12. Corrado G, Bovi PD, Ciliento R, Gaudio L, Di Maro A, Aceto S, Lorito M, Rao R (2005) Inducible expression of a Phytolacca heterotepala ribosome-inactivating protein leads to enhanced resistance against major fungal pathogens in tobacco. Phytopathology 95:206–215CrossRefPubMedGoogle Scholar
  13. Deutch CE, Winicov I (1995) Post-transcriptional regulation of a salt-inducible alfalfa gene encoding a putative chimeric proline-rich cell wall protein. Plant Mol Biol 27:411–418CrossRefPubMedGoogle Scholar
  14. Di R, Tumer NE (2015) Pokeweed antiviral protein: its cytotoxicity mechanism and applications in plant disease resistance. Toxins 7:755–772CrossRefPubMedPubMedCentralGoogle Scholar
  15. Dixon DP, Lapthorn A, Edwards R (2002) Plant glutathione transferases. Genome Biol 3:Reviews3004 (Epub 26 Feb 2002) CrossRefPubMedPubMedCentralGoogle Scholar
  16. Dvorakova L, Cvrckova F, Fischer L (2007) Analysis of the hybrid proline-rich protein families from seven plant species suggests rapid diversification of their sequences and expression patterns. BMC Genom 12:412CrossRefGoogle Scholar
  17. Dvorakova L, Srba M, Opatrny Z, Fischer L (2012) Hybrid proline-rich proteins: novel players in plant cell elongation? Ann Bot 109:453–462CrossRefPubMedGoogle Scholar
  18. Edwards R, Dixon DP (2005) Plant glutathione transferases. Methods Enzymol 401:169–186CrossRefPubMedGoogle Scholar
  19. Gill SS, Tuteja N (2010) Reactive oxygen species and antioxidant machinery in abiotic stress tolerance in crop plants. Plant Physiol Biochem 48:909–930CrossRefPubMedGoogle Scholar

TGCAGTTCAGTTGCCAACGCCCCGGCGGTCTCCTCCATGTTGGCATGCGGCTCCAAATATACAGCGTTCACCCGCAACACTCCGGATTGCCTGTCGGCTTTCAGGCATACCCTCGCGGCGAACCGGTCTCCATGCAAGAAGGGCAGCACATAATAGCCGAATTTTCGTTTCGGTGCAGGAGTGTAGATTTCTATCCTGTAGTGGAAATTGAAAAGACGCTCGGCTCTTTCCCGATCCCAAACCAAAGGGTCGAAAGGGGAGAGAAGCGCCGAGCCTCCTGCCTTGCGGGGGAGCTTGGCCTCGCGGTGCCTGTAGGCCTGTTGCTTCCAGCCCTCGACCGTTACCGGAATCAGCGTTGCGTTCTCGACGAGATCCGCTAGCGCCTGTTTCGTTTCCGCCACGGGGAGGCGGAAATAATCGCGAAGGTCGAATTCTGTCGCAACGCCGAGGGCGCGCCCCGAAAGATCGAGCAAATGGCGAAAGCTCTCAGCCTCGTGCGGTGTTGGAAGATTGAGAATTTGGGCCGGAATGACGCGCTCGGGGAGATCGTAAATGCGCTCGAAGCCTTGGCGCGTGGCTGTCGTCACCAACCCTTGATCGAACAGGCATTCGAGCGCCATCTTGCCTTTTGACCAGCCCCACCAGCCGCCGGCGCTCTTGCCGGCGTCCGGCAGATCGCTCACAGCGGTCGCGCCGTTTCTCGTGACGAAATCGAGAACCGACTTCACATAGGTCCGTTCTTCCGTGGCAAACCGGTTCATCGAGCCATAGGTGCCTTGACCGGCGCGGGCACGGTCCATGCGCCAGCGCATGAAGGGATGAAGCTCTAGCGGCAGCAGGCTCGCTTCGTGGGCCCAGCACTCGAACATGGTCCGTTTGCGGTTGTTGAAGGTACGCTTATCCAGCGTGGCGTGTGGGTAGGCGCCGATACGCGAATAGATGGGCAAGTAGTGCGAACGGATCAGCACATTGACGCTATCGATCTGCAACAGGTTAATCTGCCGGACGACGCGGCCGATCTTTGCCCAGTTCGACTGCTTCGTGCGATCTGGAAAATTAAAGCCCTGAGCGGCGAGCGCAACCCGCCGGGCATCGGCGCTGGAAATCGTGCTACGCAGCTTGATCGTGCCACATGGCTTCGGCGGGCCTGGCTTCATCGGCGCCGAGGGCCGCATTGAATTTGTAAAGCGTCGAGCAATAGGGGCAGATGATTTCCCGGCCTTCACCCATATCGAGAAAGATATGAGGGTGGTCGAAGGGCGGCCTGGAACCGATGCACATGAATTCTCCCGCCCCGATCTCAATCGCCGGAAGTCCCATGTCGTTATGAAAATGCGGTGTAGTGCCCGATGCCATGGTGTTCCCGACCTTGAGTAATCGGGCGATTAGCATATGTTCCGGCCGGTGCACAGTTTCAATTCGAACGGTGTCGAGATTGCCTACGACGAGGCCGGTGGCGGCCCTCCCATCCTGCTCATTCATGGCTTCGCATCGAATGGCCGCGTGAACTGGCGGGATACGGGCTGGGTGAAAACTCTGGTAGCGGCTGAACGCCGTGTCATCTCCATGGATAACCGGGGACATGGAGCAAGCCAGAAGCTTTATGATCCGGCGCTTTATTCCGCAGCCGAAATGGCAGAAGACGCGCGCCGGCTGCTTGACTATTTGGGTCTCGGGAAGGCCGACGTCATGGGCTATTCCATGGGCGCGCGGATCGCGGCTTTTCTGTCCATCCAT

20. Goto S, Sasakura-Shimoda F, Suetsugu M, Selvaraj MG, Hayashi N, Yamazaki M, Ishitani M, Shimono M, Sugano S, Matsushita A, Tanabata T, Takatsuji H (2015) Development of disease-resistant rice by optimized expression of WRKY45. Plant Biotechnol J 13:753–765CrossRefPubMedGoogle Scholar
  21. Hamberger B, Ellis M, Friedmann M, Souza CA, Barbazuk B, Douglas CJ (2008) Genome-wide analyses of phenylpropanoid-related genes in Populus trichocarpa, Arabidopsis thaliana, and Oryza sativa: the Populus lignin toolbox and conservation and diversification of angiosperm gene families. Can J Bot 85:1182–1201CrossRefGoogle Scholar
  22. Hashimoto M, Kisseleva L, Sawa S, Furukawa T, Komatsu S, Koshiba T (2004) A novel rice PR10 protein, RSOsPR10, specifically induced in roots by biotic and abiotic stresses, possibly via the jasmonic acid signaling pathway. Plant Cell Physiol 45:550–559CrossRefPubMedGoogle Scholar
  23. Helliwell EE, Wang Q, Yang Y (2013) Transgenic rice with inducible ethylene production exhibits broad-spectrum disease resistance to the fungal pathogens Magnaporthe oryzae and Rhizoctonia solani. Plant Biotechnol J 11:33–42CrossRefPubMedGoogle Scholar